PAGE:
Gustav Rubin, a fur dealer in Vienna, flies to New York to spend the summer with his wife and two young children in a lake house north of the city. When he arrives late at JFK, he is met by his opinionated, unrelenting mother, Rosa. They rent a car and set out for Lake Gilead. But Gustav loses his way, and son and mother end up on the wrong side of the river. Trying to find the right route north, they become trapped on the Tappan Zee Bridge in the traffic jam of all traffic jams– a truck transporting toxic chemicals has turned over–and Gustav and Mother remain gridlocked high above the Hudson River. Gustav begins to think of his beloved father, a renowned intellectual, now eleven months dead. Then, in a surprising, highly original twist worthy of Kafka, both Gustav and Mother see the body–"the colossal, golem-like fatherbody"
– of Ludwig David Rubin floating naked in the waters below.
Jungk gives a profound meditation on a Jewish family and its past, especially the lasting distorting effects on a son of a famous, vital father and a clinging, overwhelming mother, and of the differences between the generation of European intellectual refugees who arrived in the United States during the Second World War and the children of that generation.
About the Author
Peter Stephen Jungk was born in Los Angeles and grew up in the United States and Europe. He has published seven internationally acclaimed books in German, including Stechpalmenwald (1978), a collection of short stories set in Hollywood. Tigor (Handsel Books, Fall 2004) is the story of a mathematician who returns to the city of his birth for a conference where his life's work is disproved, literally, causing him a nervous collapse that sets him off on a divine misadventure. The novel was a finalist for the British Foreign Book Award in 2003.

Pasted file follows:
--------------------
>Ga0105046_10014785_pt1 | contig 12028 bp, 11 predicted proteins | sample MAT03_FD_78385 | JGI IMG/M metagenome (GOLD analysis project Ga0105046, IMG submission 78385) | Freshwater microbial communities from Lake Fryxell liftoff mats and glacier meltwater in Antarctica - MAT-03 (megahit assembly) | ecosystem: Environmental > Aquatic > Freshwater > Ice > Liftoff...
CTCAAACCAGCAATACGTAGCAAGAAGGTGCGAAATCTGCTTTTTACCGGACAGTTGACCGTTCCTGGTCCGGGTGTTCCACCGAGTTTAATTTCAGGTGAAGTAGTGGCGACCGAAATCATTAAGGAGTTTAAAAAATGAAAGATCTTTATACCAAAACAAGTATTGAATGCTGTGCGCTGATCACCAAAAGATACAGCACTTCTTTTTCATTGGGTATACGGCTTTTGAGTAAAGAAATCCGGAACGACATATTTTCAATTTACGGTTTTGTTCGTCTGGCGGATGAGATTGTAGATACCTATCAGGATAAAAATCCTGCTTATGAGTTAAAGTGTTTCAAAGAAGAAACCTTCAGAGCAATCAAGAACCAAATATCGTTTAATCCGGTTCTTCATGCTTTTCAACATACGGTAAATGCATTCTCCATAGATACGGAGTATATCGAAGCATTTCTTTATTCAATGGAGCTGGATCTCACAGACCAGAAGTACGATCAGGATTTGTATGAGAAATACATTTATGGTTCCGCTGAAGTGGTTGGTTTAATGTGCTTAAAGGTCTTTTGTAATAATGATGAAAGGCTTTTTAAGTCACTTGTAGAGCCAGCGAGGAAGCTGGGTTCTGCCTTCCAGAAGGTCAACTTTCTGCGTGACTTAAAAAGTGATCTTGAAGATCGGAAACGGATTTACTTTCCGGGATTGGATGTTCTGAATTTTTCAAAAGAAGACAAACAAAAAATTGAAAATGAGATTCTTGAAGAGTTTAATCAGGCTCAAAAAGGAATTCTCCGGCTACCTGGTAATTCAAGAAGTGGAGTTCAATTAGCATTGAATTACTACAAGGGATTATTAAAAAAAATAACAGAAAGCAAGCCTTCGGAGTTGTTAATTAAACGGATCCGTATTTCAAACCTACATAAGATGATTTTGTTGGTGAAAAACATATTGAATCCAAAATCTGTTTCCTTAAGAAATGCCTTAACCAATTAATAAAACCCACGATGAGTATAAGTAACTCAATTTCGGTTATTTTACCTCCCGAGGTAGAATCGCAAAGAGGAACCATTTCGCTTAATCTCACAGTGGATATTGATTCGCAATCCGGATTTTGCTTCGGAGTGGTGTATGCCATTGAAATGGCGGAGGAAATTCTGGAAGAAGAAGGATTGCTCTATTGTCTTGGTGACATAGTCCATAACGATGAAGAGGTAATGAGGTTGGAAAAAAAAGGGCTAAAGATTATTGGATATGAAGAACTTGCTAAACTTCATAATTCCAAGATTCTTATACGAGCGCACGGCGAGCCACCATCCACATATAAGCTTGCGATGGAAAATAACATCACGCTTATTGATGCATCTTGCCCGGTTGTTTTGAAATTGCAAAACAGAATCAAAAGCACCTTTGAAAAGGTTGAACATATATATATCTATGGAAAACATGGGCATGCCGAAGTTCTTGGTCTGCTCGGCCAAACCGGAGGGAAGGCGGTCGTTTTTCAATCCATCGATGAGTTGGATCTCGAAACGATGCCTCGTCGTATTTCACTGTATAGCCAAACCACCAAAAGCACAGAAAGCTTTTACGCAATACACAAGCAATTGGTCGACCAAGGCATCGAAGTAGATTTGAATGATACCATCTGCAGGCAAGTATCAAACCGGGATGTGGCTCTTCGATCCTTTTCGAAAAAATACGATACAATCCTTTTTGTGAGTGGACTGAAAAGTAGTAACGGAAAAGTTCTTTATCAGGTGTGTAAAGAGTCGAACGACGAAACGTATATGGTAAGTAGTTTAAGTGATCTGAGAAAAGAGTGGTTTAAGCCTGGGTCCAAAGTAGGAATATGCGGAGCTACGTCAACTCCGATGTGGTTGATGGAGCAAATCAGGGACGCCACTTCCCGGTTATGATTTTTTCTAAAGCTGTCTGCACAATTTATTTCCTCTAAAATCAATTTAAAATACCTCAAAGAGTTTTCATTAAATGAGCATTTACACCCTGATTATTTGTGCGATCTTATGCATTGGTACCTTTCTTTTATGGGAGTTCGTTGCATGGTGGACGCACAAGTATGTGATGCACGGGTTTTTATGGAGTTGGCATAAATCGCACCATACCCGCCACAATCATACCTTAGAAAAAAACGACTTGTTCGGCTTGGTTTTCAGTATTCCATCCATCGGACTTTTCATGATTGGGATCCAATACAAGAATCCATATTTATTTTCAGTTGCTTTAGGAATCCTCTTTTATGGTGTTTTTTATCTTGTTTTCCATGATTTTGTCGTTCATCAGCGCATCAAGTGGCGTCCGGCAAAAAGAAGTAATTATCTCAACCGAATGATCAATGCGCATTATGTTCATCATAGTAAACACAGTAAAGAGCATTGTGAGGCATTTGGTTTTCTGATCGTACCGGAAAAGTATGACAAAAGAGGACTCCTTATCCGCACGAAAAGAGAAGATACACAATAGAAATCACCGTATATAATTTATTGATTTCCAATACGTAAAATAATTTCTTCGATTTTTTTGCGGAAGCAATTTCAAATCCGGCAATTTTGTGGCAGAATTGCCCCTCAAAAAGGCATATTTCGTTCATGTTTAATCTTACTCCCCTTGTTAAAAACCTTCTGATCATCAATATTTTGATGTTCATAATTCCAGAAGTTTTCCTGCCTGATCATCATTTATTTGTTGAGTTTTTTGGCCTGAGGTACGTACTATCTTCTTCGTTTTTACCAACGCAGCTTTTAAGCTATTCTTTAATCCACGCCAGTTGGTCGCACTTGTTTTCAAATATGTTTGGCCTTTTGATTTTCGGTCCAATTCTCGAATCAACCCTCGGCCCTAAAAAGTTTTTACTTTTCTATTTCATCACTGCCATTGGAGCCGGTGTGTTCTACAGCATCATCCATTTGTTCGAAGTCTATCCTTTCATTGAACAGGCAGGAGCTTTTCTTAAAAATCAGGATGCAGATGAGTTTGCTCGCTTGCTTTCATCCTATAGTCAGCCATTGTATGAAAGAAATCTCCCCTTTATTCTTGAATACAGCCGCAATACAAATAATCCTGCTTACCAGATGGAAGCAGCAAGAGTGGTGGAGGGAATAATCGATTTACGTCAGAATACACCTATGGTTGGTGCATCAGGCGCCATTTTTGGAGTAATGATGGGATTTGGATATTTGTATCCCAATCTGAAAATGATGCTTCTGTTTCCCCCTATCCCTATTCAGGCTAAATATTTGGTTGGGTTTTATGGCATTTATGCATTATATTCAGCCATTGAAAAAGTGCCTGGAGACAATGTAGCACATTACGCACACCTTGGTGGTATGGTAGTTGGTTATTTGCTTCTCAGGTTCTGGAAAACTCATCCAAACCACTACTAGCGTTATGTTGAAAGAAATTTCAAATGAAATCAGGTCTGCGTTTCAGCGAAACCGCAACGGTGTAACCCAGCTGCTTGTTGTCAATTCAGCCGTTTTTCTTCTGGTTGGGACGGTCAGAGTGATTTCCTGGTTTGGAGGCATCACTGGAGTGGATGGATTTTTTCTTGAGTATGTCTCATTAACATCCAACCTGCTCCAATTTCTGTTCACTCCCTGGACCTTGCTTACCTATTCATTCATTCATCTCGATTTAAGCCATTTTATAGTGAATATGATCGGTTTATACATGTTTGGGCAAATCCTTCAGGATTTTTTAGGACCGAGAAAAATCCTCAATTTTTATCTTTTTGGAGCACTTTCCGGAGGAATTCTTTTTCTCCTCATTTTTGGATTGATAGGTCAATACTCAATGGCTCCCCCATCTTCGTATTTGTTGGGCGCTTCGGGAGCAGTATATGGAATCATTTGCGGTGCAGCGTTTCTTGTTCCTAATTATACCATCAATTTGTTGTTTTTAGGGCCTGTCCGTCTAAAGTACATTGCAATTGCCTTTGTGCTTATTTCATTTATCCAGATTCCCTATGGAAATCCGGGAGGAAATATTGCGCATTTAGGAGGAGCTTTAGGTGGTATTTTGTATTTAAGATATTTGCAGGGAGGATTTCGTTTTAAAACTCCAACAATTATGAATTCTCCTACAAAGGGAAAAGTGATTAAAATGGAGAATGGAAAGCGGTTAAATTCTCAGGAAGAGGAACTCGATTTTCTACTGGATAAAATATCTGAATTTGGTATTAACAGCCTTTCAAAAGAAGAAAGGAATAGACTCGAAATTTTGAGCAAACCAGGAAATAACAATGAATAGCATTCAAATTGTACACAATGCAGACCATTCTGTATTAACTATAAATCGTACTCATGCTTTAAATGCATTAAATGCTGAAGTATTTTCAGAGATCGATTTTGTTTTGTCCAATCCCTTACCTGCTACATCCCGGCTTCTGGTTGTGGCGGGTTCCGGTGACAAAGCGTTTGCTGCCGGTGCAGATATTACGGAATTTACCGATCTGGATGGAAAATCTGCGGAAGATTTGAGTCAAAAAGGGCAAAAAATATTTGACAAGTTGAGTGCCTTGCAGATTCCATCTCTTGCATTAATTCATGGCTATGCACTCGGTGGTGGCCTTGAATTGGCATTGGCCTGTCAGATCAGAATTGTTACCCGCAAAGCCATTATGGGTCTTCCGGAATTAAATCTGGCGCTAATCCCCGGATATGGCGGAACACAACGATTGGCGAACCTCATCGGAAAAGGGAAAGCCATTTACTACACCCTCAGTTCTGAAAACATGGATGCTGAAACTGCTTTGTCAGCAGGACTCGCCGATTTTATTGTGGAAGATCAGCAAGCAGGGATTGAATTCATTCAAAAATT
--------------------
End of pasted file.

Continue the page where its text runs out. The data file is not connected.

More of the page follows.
David B. Dollenmayer is Professor of German at the Worcester Polytechnic Institute in Worcester, Mass. He received his B.A. and Ph.D. from Princeton University and was a Fulbright fellow at the University of Munich. Dr. Dollenmayer has written on 20th century writers Alfred Doblin, Joseph Roth, Christa Wolf, and Ingeborg Bachmann. In addition, he is the author of THE BERLIN NOVELS OF ALFRED DOBLIN (Berkeley, CA: University of California Press, 1988) and the translator of works by Michael Kleeberg, Anna Mitgutsch, Perikles Monioudis, and Moses Rosenkranz.
“The details in Crossing the Hudson [give] this novel about the troubled generations of a post-War Jewish family a verisimilitude that draws readers in...Jungk’s telling of the story is irresistible.”
The Jewish Week
“[The characters] are suspended between Europe and America, a Jewish family’s past and present, in this novel that features a Kafka-like event on the Tappan Zee Bridge.”
The National Jewish Post and Opinion
“Brilliantly blending reality and fantasy, Peter Stephan Jungk has written an intriguing novel...set forth with great wit and skill."
“A stirring meditation on family, faith and intellect… Jungk’s beautiful, uncanny work breaks new ground in stories about fathers and sons.”
“Pleasantly bizarre… [a]n unusual and inventive work…refreshingly strange...”
Times Literary Supplement
"Modern Jewish fiction has generally preferred to depict the Oedipal struggle. A strange, durable love – not Roth’s sublimated hatred, not Kafka’s fear – reigns in Crossing the Hudson...[a] journey taken far too infrequently by Jungk’s literary predecessors."
The Star Tribune
“Jungk’s beautiful, surpassingly strange novel deals with emotions and faith…a treatment of father-son relationships that’s both deeply intimate and deeply intellectual.”
Salonica World Lit
"[A] great work in translation."